Fieldwork in Daikundi province, which is a remote mountainous province with a Hazara majority, showed a very different social context where men and women — even men from beyond the community — sit together and discuss development matters freely. When we asked why there was such a striking difference between these communities and others in Afghanistan in terms of pardah, men replied that they did not have to prove their manliness through strict and brutal control of their womenfolk. In a discussion in Herat, male NGO staff discussed how even provinces can take each other on in terms of masculinity. They provided an example of the presence of a Herati woman who, appearing in the popular TV program Afghan Star, distinguished herself by singing and dancing — shocking behavior, to conservative Afghans. These Herati men claimed that: “Kabul simply asks Herat: ‘Which province does Setareh on Afghan Star come from?’ We know that just by asking us they are insulting our gheirat.Ismail Khan, a well-known Herati commander lauded as a hero years ago for his wartime exploits, is also said to be very disgruntled that a woman who sings has been referred to as a Herati “hero.”

Men need to understand the oppressive effects of gender inequality on themselves as well as on women, accepting their responsibility to renegotiate gender relations because of the unjust privilege they hold. They have an ethical obligation to act in support of the elimination of that privilege.[7] It is in men’s interests to change. Although gender equalities privilege men, they also impose long-term costs.[8] Frequent deaths of women and girls in the community because of the lack of qualified female healthcare professionals can be directly linked to conservative attitudes denying girls an education. Similarly, an environment which is considered “backward” and oppressive for women is not attractive for educated, urban professionals looking for work. The result of the high rate of female deaths inevitably involves emotional, financial, and other costs for men and boys in the community. Another benefit of highlighting the pressures of dominant but negative models of masculinity in Afghan society is to use the opportunity to examine and promote positive male role models. These could include just and benevolent fathers responsible for and engaged with both women and girls in families and communities, associating with concepts such as “Father of the Nation,” a title granted to Zahir Shah, a much loved and respected monarch who represents one of the few periods of uninterrupted peace in Afghan history.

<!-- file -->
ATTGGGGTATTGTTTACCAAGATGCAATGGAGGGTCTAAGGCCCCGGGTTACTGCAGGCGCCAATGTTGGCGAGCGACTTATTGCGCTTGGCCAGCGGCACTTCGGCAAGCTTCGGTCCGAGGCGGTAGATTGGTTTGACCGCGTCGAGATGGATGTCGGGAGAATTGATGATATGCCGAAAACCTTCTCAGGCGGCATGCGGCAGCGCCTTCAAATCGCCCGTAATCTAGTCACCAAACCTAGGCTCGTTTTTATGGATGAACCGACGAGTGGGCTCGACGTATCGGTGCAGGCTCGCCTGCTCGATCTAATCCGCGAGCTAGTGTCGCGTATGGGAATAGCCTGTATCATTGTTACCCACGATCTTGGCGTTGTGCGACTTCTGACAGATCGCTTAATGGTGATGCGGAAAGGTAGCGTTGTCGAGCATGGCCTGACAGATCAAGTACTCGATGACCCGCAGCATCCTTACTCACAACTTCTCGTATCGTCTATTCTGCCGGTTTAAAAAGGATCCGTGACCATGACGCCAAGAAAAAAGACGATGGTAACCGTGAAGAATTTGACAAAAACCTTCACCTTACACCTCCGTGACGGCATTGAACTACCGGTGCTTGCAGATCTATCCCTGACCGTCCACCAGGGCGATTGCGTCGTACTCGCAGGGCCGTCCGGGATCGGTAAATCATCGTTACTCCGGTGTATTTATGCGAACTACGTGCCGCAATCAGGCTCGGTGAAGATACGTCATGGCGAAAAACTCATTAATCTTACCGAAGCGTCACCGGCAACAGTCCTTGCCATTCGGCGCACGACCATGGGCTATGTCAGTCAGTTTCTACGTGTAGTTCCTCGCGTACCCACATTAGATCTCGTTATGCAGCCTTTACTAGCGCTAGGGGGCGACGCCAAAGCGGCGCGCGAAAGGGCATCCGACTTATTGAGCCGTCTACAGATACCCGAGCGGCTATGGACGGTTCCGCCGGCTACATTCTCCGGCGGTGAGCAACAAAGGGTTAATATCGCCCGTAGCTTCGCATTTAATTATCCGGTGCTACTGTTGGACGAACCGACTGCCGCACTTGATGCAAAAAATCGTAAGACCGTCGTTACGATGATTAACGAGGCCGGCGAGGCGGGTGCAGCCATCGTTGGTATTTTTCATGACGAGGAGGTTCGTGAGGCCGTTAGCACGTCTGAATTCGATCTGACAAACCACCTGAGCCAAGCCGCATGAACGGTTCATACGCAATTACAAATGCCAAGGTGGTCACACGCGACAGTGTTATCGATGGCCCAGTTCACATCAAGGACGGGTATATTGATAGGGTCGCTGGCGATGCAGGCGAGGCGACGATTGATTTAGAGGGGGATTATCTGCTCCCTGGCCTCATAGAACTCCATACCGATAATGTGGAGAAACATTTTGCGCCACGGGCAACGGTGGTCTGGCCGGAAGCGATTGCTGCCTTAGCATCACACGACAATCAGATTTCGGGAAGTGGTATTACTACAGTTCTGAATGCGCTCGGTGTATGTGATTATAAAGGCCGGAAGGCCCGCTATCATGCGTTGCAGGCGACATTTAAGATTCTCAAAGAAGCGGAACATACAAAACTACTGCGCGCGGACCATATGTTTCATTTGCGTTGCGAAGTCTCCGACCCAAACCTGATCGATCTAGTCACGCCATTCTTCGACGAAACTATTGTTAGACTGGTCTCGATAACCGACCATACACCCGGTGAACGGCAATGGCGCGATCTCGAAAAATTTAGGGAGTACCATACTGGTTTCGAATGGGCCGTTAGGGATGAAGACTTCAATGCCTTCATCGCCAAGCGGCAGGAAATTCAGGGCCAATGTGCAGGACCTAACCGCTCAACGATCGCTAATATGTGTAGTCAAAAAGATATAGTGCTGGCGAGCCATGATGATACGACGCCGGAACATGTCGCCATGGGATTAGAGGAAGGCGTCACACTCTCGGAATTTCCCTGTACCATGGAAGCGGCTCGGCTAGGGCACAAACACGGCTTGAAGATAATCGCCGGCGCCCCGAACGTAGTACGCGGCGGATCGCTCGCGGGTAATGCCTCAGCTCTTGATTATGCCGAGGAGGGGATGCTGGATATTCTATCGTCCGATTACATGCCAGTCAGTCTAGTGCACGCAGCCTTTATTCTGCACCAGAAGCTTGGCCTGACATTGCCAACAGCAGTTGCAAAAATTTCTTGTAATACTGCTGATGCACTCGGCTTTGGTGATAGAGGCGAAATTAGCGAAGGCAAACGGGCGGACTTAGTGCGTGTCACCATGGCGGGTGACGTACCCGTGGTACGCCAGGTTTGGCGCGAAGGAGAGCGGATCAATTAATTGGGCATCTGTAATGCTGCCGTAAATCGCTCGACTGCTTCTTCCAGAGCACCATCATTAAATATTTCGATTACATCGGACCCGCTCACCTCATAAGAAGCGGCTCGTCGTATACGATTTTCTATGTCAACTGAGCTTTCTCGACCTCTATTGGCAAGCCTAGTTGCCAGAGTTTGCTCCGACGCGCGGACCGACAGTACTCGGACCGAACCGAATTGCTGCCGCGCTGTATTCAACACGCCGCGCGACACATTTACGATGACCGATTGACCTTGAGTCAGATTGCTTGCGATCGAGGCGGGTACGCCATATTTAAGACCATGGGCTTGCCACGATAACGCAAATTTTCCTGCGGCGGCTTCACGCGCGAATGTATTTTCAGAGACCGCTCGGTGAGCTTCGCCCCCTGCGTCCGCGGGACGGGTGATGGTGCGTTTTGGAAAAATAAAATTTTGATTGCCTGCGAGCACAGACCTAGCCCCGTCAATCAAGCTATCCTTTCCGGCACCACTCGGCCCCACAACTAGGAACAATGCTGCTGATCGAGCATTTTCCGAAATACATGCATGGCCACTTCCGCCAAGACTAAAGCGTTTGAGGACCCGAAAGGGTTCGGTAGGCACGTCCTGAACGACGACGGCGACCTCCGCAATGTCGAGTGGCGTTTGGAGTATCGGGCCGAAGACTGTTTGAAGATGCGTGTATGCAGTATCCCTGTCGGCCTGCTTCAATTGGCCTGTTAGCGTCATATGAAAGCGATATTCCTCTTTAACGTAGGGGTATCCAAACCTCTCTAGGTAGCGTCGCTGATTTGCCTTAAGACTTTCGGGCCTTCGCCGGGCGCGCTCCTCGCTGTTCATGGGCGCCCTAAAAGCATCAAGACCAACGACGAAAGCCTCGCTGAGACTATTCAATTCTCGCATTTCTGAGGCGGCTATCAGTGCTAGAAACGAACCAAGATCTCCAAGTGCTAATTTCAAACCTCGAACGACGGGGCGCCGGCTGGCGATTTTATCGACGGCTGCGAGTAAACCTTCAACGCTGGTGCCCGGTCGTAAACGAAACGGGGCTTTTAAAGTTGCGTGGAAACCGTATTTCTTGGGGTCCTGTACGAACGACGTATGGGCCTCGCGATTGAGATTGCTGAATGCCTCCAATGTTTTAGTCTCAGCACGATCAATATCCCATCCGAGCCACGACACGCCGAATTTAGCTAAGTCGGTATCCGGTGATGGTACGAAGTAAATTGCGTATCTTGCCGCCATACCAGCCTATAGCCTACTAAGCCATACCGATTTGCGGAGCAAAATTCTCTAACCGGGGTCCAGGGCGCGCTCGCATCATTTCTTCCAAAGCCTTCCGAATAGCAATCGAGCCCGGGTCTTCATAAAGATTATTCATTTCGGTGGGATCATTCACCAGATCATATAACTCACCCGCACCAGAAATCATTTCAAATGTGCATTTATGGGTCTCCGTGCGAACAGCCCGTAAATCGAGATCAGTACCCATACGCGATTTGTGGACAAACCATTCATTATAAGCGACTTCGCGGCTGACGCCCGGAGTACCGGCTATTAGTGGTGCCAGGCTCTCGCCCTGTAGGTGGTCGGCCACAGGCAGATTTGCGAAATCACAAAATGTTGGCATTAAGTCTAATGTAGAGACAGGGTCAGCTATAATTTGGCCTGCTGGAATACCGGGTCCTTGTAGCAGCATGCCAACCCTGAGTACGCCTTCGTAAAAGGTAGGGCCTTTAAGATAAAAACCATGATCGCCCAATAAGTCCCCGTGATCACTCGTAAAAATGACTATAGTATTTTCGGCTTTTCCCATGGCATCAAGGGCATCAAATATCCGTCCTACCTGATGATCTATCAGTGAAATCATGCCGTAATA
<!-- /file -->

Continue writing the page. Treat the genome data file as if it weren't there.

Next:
In a country where customs and even languages can differ from one valley to the next, “tradition” is discussed as if it is a constant — immutable over time and space. This rich diversity notwithstanding, there are currently very few contexts allowing men and boys to discuss the positive and negative impact of tradition on their relations with women and girls. Men and boys rarely have the space to safely and privately discuss the grievances and victimization they face as gendered beings trying to change gender relations. Additionally, we have found that the widespread lack of awareness about pressure on men to be masculine and the negative consequences of such pressures make it difficult for them to articulate their feelings with ease.


If achieving gender equality is not work which can simply be left to women but requires the active involvement of men who need to change their attitudes and behaviours, then we need to find ways to engage Afghan men that go beyond rhetoric. Ownership of change-related interventions at family and community levels is critical for men as well as women if long-lasting changes are to become institutionalized. Providing space for men to “decompress” as gendered beings may be an interesting entry point for exploring men’s inertia to engage with gender issues and to effect changes in gender relations. In beginning to discuss these issues with men and studying masculinity in Afghanistan as an integral aspect of gender, we are at the beginning of a new and exciting — though long — process.



[1]. According to Edwards, “The concept of namus ... signifies those people (especially his wife, mother, sisters, and daughters), objects (e.g., his rifle), and properties (especially his home, lands and tribal homeland) that a man must defend in order to preserve his honour.” David B. Edwards, Heroes of the Age: Moral Fault Lines on the Afghan Frontier (Berkeley, CA: University of California Press, 1996).


[2]. “Manliness” is an inadequate translation, as gheirat also can be translated as honor.


[3]. Emily Esplen, Engaging Men in Gender Equality: Positive Strategies and Approaches — Overview and Annotated Bibliography, Institute of Development Studies, October 2006.


[4]. Michael Flood, “Mainstreaming Men in Gender and Development,” presentation to AusAID Gender Seminar Series, Canberra, December 8, 2005.


[5]. Sippi Azarbaijani-Moghaddam et al. DFID Understanding Afghanistan — Poverty, Gender and Social Exclusion Analysis: 4.4.2 Gender Inequality Final Report, The Recovery and Development Consortium, November 2008.


[6]. The author is leading a team of Afghans in this research, which is taking place in six provinces of Afghanistan.


[7]. Flood, “Mainstreaming Men in Gender and Development.”


[8]. Flood, “Mainstreaming Men in Gender and Development.”